Despite updating the V-Strom 1050 in 2020, along with the Hayabusa, GSX-S1000 and the GSX-S1000GT in 2021, in recent years Suzuki has preferred minor overhauls to full overhauls or all-new platforms.
The rest of the brand's lineup had to make do with new color schemes and graphics.
And now Suzuki is faced with the decision: what to do with the GSX-R1000? Europe demanded that new, type-approved engines meet the Euro5 standard by January 2020.
Existing models were allowed to take a year longer.
But January 2021 came and went and yet the Suzuki GSX-R1000 remained in European showrooms.
That's because the firm had requested an "End of Series" extension, which would allow dealers to continue selling non-compliant GSX-R1000s for another two years.
Even if that's just a stay of execution with January 2023 on the horizon, Suzuki will have to decide whether to upgrade the GSX-R1000, or whether the European market will have to do without Suzuki's superbike in six months.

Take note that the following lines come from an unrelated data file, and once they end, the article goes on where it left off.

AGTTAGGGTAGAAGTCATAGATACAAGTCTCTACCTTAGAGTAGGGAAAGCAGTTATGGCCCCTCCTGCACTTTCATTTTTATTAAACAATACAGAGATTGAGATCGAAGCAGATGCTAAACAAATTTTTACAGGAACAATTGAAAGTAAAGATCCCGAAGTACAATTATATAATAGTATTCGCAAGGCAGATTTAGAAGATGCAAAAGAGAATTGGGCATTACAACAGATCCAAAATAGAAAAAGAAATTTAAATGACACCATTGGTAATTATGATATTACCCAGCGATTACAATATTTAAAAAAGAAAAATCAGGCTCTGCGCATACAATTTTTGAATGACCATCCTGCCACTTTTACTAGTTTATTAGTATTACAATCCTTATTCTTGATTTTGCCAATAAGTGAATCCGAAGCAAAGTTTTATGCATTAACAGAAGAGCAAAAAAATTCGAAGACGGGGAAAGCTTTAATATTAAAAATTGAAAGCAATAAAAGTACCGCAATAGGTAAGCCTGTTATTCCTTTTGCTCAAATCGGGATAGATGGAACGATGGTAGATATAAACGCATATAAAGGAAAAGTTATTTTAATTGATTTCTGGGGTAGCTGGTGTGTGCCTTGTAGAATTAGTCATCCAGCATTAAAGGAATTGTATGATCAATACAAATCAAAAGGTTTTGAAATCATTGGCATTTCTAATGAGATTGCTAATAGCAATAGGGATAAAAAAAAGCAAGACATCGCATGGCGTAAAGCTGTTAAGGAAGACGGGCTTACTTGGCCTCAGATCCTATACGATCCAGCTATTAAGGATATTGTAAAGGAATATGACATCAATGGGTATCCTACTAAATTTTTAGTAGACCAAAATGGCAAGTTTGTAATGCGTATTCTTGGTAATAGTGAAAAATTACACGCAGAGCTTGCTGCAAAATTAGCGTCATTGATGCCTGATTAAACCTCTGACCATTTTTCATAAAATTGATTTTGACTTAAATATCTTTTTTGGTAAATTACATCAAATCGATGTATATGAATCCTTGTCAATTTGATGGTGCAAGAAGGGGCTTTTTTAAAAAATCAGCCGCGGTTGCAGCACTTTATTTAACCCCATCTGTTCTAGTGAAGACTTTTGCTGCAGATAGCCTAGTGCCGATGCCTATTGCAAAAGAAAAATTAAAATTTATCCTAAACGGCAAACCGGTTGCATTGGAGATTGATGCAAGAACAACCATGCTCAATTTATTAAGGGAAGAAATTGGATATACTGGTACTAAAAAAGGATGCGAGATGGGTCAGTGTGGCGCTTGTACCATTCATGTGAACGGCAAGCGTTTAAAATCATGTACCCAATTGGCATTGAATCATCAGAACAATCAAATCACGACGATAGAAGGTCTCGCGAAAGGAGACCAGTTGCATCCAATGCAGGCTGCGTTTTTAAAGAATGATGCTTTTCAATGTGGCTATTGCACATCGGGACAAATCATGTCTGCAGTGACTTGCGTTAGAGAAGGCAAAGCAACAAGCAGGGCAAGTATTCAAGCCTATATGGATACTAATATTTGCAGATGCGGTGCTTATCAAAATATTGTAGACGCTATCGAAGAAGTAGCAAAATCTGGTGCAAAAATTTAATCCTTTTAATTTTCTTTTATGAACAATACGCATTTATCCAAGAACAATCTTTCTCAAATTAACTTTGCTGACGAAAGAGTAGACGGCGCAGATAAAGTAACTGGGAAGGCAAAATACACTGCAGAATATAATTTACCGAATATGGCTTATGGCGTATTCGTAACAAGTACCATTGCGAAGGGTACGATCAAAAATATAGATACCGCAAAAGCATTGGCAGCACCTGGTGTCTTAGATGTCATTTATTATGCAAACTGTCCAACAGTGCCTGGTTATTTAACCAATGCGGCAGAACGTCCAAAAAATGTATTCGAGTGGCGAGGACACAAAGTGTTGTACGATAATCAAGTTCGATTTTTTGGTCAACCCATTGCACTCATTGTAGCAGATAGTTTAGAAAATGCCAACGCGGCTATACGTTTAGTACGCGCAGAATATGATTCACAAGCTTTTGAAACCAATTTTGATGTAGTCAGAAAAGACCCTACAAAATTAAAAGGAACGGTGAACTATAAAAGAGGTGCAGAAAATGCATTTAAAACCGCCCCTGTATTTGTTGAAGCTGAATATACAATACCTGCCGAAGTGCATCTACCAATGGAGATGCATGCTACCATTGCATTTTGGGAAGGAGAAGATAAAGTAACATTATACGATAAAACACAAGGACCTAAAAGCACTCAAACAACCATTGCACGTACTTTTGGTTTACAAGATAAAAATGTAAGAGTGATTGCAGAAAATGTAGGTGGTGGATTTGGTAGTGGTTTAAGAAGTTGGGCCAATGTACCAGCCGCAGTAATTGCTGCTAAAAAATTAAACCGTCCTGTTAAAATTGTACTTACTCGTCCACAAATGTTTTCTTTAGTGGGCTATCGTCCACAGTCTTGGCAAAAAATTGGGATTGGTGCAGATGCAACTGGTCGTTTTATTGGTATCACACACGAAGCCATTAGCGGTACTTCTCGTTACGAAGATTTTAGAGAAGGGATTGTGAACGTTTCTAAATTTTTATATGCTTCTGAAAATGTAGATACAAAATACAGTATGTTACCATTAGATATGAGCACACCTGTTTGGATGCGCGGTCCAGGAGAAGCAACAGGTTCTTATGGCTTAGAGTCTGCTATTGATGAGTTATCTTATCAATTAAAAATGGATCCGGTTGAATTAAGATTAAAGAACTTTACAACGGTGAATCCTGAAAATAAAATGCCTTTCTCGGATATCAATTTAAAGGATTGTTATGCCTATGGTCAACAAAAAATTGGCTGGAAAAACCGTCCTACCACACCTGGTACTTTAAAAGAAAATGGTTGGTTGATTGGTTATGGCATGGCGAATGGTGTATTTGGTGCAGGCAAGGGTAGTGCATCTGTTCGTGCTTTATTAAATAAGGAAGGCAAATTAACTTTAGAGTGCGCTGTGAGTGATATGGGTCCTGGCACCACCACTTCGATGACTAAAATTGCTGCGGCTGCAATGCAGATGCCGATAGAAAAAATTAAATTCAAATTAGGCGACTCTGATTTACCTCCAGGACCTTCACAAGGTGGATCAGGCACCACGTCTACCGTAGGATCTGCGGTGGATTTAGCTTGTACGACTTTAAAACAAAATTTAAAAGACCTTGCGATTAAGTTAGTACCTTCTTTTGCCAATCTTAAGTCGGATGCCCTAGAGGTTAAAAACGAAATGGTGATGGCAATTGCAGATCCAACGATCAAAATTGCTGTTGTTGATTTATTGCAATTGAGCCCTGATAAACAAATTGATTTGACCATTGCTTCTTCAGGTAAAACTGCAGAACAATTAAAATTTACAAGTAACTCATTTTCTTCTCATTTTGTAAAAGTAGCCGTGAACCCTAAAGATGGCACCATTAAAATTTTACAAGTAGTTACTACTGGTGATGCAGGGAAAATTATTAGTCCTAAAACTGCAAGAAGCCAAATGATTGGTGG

The most recent update to the GSX-R1000 range took place in 2017, making the superbike ripe for a much-needed revamp in 2023.
On the other hand, Suzuki has already withdrawn the GSX-R600 and GSX-R750 from Europe due to emissions restrictions.
Alarming for the GSX-R1000's survival, Suzuki announced in July to withdraw from MotoGP and Endurance World Racing (EWC) at the end of the 2022 season.
Two years after winning the 2020 MotoGP world championship with Joan Mir.